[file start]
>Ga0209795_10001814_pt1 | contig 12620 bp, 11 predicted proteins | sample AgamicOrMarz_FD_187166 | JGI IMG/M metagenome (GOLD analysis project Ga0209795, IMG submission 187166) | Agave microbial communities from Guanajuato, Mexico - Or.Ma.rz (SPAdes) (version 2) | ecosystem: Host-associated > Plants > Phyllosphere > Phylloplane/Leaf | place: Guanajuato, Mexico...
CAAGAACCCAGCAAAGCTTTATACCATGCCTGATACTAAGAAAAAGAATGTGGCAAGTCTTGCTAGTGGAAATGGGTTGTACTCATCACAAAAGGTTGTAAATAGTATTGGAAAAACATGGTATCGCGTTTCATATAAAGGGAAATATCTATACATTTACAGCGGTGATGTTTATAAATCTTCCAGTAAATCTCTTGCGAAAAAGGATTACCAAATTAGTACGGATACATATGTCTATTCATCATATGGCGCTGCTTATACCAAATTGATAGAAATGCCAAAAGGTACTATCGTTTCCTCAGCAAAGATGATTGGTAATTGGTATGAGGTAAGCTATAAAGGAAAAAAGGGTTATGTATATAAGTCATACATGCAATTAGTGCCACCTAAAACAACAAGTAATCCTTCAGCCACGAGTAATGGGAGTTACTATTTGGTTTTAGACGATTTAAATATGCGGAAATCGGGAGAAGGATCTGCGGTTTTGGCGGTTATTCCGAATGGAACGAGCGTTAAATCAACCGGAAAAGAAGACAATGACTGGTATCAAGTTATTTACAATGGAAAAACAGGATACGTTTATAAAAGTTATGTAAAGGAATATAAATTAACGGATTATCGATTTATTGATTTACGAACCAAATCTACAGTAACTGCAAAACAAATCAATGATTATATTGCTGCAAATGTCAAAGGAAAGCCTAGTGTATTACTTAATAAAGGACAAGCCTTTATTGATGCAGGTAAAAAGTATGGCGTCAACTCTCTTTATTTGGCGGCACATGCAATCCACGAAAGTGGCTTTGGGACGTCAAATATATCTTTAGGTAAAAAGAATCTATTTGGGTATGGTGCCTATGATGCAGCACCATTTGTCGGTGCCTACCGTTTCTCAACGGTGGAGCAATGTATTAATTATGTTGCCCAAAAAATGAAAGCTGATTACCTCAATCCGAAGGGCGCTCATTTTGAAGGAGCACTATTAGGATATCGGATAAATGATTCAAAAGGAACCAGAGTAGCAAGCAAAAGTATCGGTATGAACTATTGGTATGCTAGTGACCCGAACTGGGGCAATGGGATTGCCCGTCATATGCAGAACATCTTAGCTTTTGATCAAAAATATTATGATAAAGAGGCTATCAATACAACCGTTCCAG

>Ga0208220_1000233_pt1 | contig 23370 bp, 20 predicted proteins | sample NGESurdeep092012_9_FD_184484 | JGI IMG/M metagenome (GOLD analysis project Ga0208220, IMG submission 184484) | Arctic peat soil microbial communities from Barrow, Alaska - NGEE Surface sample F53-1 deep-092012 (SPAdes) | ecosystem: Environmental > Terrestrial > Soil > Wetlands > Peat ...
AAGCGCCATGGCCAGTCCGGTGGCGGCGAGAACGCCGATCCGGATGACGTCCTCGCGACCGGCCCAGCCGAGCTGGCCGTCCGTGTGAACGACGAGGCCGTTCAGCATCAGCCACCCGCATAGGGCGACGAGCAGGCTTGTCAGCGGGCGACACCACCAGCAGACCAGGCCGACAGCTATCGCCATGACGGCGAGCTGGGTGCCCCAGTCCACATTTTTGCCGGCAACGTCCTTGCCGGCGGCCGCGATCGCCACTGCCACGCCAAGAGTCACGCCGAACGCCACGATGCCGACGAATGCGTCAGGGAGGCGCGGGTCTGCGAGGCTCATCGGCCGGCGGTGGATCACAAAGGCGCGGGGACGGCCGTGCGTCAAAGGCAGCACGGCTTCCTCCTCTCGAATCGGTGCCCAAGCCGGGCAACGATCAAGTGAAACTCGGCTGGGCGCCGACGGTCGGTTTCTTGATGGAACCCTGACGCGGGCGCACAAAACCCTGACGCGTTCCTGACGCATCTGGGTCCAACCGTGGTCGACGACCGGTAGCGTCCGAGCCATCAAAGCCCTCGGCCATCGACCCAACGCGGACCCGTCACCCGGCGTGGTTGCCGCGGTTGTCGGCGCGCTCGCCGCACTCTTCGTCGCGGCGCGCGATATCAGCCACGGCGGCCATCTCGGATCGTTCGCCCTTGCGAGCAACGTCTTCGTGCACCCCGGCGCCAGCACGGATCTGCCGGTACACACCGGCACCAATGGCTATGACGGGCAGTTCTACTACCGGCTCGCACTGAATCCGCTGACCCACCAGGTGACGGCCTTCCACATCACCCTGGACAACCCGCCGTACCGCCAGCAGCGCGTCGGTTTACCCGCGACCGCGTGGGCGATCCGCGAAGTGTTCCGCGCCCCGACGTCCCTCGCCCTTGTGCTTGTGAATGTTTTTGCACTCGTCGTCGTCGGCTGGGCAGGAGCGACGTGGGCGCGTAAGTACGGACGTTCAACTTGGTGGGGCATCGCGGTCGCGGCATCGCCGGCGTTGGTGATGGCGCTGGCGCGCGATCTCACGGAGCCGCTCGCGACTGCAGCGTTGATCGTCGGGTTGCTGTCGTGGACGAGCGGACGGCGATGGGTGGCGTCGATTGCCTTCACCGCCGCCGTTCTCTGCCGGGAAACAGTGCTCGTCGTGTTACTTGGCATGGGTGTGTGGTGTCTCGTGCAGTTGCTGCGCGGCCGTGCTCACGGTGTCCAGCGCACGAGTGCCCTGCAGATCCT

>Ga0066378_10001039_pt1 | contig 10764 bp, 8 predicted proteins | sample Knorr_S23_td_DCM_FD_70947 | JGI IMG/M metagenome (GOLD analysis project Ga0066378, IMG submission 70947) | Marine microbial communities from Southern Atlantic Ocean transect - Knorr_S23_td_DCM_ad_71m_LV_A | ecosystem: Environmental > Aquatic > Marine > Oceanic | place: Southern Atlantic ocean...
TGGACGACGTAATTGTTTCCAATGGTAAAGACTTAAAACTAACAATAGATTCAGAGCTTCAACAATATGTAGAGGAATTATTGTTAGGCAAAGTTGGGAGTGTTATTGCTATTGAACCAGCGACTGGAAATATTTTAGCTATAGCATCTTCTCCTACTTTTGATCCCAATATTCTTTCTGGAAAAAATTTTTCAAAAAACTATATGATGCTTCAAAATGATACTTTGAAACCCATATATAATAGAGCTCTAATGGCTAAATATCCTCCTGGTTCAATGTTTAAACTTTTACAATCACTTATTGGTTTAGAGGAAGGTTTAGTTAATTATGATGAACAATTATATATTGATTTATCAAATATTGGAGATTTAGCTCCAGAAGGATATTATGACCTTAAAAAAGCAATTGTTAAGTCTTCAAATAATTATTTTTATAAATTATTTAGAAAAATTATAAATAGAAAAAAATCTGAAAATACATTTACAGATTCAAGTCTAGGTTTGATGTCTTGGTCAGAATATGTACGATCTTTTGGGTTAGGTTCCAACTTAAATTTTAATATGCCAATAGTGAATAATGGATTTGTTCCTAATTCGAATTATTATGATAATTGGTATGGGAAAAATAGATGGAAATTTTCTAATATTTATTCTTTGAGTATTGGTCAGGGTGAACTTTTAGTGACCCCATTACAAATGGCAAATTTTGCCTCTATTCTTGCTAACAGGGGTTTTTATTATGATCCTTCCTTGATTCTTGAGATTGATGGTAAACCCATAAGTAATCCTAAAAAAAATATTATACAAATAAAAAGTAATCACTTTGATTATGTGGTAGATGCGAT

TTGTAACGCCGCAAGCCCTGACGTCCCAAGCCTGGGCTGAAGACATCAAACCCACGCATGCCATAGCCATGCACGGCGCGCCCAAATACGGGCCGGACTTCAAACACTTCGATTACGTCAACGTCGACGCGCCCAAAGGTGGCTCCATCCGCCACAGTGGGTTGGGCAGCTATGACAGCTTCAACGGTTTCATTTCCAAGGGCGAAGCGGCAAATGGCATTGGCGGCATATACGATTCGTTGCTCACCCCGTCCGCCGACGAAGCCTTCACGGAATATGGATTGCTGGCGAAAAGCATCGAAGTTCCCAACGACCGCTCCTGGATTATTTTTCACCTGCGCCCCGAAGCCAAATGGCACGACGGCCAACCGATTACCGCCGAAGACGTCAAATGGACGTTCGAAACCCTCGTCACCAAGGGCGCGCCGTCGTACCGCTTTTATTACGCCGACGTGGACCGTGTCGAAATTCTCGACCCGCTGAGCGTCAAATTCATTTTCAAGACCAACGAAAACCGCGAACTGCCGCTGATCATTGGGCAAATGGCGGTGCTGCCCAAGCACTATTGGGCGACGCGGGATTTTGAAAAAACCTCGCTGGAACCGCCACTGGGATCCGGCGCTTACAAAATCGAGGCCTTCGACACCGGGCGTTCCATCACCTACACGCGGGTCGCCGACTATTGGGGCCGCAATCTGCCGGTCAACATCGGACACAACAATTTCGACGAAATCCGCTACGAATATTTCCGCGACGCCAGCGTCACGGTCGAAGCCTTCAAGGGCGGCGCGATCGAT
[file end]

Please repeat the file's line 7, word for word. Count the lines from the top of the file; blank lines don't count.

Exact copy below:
TTGTAACGCCGCAAGCCCTGACGTCCCAAGCCTGGGCTGAAGACATCAAACCCACGCATGCCATAGCCATGCACGGCGCGCCCAAATACGGGCCGGACTTCAAACACTTCGATTACGTCAACGTCGACGCGCCCAAAGGTGGCTCCATCCGCCACAGTGGGTTGGGCAGCTATGACAGCTTCAACGGTTTCATTTCCAAGGGCGAAGCGGCAAATGGCATTGGCGGCATATACGATTCGTTGCTCACCCCGTCCGCCGACGAAGCCTTCACGGAATATGGATTGCTGGCGAAAAGCATCGAAGTTCCCAACGACCGCTCCTGGATTATTTTTCACCTGCGCCCCGAAGCCAAATGGCACGACGGCCAACCGATTACCGCCGAAGACGTCAAATGGACGTTCGAAACCCTCGTCACCAAGGGCGCGCCGTCGTACCGCTTTTATTACGCCGACGTGGACCGTGTCGAAATTCTCGACCCGCTGAGCGTCAAATTCATTTTCAAGACCAACGAAAACCGCGAACTGCCGCTGATCATTGGGCAAATGGCGGTGCTGCCCAAGCACTATTGGGCGACGCGGGATTTTGAAAAAACCTCGCTGGAACCGCCACTGGGATCCGGCGCTTACAAAATCGAGGCCTTCGACACCGGGCGTTCCATCACCTACACGCGGGTCGCCGACTATTGGGGCCGCAATCTGCCGGTCAACATCGGACACAACAATTTCGACGAAATCCGCTACGAATATTTCCGCGACGCCAGCGTCACGGTCGAAGCCTTCAAGGGCGGCGCGATCGAT